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In early 2017, Alaska became the first state to pass a law requiring the consideration of pets’ well being in custody disputes. Seeing that pets, especially dogs, are commonly treated as family members, this may seem like a long overdue change. But it raises the difficult question of determining what’s best for an animal: How do we know what a pet wants?

In 2013 Shannon Travis and Trisha Murray appeared in the New York State Supreme Court. The couple had been married for less than a year when they decided to divorce. While Travis was away on business, Murray moved out of their New York City apartment. She took some furniture—and she took Joey, their dachshund.

According to court records, Travis believed Joey belonged to her because she was the one who bought him from a pet store. Murray disagreed, arguing Joey belonged to her because, among other reasons, it was in the dog’s best interests. She gave the example that Joey slept next to her side of the bed. With little precedent to go on, the court had to decide whether it made sense to hold a custody hearing for a dog.

Joey was granted his hearing.

It is one thing to adjudicate the division of property but it is an entirely different matter to consider the interests of a dog. If a dog is property, as the law at the time said, then it could have its own interests no more than a piece of furniture could. That would be like saying a chair cared about which room it was placed in. To figure out what is in the best interests of a dog, you would have to know what it’s like to be a dog.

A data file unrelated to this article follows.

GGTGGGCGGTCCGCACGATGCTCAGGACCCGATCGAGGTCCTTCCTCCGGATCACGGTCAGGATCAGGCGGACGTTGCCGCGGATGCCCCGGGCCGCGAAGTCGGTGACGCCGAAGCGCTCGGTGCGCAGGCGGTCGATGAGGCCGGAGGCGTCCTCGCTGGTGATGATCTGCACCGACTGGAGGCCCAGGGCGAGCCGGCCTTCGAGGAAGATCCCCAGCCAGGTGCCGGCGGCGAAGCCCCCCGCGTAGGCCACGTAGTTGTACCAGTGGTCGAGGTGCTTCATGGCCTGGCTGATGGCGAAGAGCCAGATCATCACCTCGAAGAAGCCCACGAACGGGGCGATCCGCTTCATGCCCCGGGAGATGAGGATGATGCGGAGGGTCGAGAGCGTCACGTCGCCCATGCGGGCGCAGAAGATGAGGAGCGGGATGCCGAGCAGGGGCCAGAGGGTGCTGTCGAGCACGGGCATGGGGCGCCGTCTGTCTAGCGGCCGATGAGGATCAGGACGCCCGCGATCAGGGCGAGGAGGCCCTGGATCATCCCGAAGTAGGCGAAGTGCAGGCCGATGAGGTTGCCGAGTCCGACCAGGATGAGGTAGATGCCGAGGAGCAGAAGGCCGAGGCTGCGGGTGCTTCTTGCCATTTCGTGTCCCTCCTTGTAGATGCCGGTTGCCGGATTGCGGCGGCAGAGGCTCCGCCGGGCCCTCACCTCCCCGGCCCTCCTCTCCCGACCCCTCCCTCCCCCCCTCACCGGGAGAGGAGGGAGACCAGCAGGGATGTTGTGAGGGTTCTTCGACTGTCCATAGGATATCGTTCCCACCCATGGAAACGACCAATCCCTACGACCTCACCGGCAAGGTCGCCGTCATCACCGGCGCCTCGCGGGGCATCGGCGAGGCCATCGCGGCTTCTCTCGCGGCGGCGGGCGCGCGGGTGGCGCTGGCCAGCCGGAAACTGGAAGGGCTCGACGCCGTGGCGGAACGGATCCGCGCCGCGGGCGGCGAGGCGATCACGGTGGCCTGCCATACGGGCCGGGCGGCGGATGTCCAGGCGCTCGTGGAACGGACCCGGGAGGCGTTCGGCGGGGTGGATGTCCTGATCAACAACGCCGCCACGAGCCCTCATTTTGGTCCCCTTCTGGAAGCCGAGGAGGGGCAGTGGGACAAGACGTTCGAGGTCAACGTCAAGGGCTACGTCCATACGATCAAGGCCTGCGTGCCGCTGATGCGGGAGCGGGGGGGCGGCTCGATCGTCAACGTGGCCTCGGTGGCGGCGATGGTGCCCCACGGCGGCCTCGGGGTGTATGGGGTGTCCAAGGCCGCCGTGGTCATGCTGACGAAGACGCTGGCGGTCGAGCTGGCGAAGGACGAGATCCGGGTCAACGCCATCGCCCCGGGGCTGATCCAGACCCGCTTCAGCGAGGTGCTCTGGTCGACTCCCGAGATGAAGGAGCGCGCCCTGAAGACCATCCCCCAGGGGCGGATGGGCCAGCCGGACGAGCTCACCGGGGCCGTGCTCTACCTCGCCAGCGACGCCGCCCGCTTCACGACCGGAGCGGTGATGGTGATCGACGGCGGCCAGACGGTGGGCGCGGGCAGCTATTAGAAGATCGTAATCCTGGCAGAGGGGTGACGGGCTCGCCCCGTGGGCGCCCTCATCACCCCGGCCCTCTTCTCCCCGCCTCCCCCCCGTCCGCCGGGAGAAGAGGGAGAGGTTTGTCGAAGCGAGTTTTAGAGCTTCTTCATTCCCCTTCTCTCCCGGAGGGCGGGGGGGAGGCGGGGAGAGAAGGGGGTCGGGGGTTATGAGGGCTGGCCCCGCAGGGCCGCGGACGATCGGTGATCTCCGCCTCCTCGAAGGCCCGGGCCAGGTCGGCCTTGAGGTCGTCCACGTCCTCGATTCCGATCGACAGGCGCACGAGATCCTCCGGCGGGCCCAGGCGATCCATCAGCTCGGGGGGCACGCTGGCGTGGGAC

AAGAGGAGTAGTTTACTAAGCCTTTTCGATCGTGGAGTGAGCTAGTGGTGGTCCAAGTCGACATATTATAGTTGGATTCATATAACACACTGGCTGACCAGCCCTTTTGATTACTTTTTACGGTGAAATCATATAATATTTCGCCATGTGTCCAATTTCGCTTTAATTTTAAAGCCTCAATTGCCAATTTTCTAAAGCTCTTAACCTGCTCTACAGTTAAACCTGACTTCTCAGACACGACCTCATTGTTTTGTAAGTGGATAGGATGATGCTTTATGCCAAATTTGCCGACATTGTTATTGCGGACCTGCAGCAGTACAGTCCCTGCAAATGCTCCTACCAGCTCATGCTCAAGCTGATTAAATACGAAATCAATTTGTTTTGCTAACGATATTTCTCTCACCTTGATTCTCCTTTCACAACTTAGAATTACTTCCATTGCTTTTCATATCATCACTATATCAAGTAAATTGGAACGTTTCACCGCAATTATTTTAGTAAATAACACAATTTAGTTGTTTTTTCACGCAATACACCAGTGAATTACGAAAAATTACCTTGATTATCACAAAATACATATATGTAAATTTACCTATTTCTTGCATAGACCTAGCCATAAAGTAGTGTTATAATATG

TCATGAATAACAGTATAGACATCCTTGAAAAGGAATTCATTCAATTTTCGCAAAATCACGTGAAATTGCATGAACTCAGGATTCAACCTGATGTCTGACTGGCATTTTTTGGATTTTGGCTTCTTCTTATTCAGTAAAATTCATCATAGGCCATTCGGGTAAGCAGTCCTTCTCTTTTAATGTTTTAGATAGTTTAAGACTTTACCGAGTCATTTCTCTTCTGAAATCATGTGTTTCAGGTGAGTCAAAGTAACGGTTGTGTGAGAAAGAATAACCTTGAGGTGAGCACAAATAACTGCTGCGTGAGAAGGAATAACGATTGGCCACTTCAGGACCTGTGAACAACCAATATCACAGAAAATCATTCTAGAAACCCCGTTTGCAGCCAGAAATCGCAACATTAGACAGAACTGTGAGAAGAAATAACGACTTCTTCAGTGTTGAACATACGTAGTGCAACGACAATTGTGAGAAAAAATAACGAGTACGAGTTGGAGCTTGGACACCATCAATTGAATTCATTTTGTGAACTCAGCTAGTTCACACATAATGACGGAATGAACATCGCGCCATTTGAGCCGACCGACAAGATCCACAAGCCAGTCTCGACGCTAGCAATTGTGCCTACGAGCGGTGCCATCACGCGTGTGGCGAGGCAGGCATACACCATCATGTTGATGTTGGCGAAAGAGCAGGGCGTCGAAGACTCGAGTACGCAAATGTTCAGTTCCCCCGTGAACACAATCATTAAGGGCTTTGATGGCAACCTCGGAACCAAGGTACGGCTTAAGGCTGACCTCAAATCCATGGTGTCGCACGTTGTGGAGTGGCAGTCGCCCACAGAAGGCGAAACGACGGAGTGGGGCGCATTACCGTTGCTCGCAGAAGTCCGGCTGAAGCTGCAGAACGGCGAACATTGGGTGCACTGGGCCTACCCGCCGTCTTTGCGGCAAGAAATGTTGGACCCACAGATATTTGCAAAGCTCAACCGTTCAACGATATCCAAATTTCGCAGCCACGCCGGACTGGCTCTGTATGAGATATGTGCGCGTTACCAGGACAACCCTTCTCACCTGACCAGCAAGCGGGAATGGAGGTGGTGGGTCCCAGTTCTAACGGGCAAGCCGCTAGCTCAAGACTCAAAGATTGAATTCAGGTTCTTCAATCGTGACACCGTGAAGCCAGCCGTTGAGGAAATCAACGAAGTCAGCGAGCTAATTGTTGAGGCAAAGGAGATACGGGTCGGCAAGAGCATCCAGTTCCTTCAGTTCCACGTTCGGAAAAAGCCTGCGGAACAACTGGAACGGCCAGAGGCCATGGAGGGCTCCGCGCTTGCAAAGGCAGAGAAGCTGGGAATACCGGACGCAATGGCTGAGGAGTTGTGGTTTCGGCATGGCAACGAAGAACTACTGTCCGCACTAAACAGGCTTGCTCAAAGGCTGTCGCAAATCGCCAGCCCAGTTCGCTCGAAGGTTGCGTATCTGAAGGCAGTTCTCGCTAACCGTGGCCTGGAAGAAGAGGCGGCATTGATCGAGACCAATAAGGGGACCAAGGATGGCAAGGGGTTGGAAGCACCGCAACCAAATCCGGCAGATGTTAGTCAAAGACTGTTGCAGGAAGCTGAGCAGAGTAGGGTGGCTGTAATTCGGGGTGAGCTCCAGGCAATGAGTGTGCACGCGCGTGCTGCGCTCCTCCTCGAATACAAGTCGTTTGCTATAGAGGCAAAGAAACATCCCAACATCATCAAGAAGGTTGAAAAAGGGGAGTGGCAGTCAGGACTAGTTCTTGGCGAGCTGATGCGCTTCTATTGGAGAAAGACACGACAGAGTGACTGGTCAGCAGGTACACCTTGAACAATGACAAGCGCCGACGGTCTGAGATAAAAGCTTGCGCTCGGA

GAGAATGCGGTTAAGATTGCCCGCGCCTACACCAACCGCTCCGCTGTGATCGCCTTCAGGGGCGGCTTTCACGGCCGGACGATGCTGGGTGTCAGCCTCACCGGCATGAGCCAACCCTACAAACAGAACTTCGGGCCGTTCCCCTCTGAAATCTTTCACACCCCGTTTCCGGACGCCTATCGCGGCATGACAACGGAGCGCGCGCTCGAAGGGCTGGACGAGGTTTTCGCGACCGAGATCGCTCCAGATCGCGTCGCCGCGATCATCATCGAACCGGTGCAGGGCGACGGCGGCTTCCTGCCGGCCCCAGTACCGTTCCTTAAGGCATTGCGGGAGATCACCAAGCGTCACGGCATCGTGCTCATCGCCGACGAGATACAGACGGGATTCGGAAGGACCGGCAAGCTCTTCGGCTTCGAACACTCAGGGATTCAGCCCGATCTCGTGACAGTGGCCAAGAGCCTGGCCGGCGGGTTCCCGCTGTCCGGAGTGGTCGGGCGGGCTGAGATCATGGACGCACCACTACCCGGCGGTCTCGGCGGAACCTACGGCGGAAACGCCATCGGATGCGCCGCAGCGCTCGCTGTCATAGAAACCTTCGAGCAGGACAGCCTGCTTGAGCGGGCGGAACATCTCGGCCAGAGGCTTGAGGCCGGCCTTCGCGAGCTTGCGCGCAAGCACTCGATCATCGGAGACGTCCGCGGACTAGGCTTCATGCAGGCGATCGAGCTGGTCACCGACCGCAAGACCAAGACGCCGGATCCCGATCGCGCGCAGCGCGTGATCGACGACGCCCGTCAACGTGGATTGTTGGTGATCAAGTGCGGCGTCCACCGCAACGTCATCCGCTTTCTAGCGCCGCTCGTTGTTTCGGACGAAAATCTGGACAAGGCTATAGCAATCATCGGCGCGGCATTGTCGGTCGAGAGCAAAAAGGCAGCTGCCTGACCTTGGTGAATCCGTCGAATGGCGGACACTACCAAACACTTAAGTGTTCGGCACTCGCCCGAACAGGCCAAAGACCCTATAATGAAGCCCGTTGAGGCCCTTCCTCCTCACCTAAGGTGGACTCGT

Forty years ago the philosopher Thomas Nagel said this was impossible because animals are just too different from us. (Specifically, he was talking about a bat, but the problem is the same.) His real target, though, was neuroscience. He argued that knowledge of how an animal’s brain worked wouldn’t get us any closer to what it was like to be that animal. His essay cast a long shadow over neuroscience.

When Nagel wrote his essay, the tools of modern neuroscience did not exist. Indeed, the only way we had access to mental states was by observing behavior or, in the case of humans, asking what a person was thinking or experiencing. Both are obviously imperfect measures of mental states. The human primacy of language had caused many researchers to abandon the possibility of knowing what an animal experienced and focus instead on observable behavior. Because a dog can’t say to himself, “I’m scared,” some scientists had even taken to redefining the most-studied animal emotion— fear—as a behavioral program that an animal implemented to avoid something painful. But this was a step backward toward a Cartesian view of animals as automatons—a view that closed off any possibility of determining what was in a dog’s best interest as the Alaskan law required.

But our understanding of the brain has advanced a great deal since Nagel’s essay. Tools like optogenetics, in which researchers can control neurons with light, and noninvasive technologies like MRI, my preferred instrument, have begun to connect the dots between brain structure and function and how this relates to mental experiences. If these techniques work for humans, there is no reason why similar approaches couldn’t be used to decode animal states of mind.

So, in 2012, my colleagues and I began a project to train dogs to willingly and happily go inside an MRI scanner so we could better understand how their brains worked. What started with two dogs, including my adopted terrier, Callie, eventually grew to a cohort of 90 “MRI-dogs” that have participated in a dozen different experiments.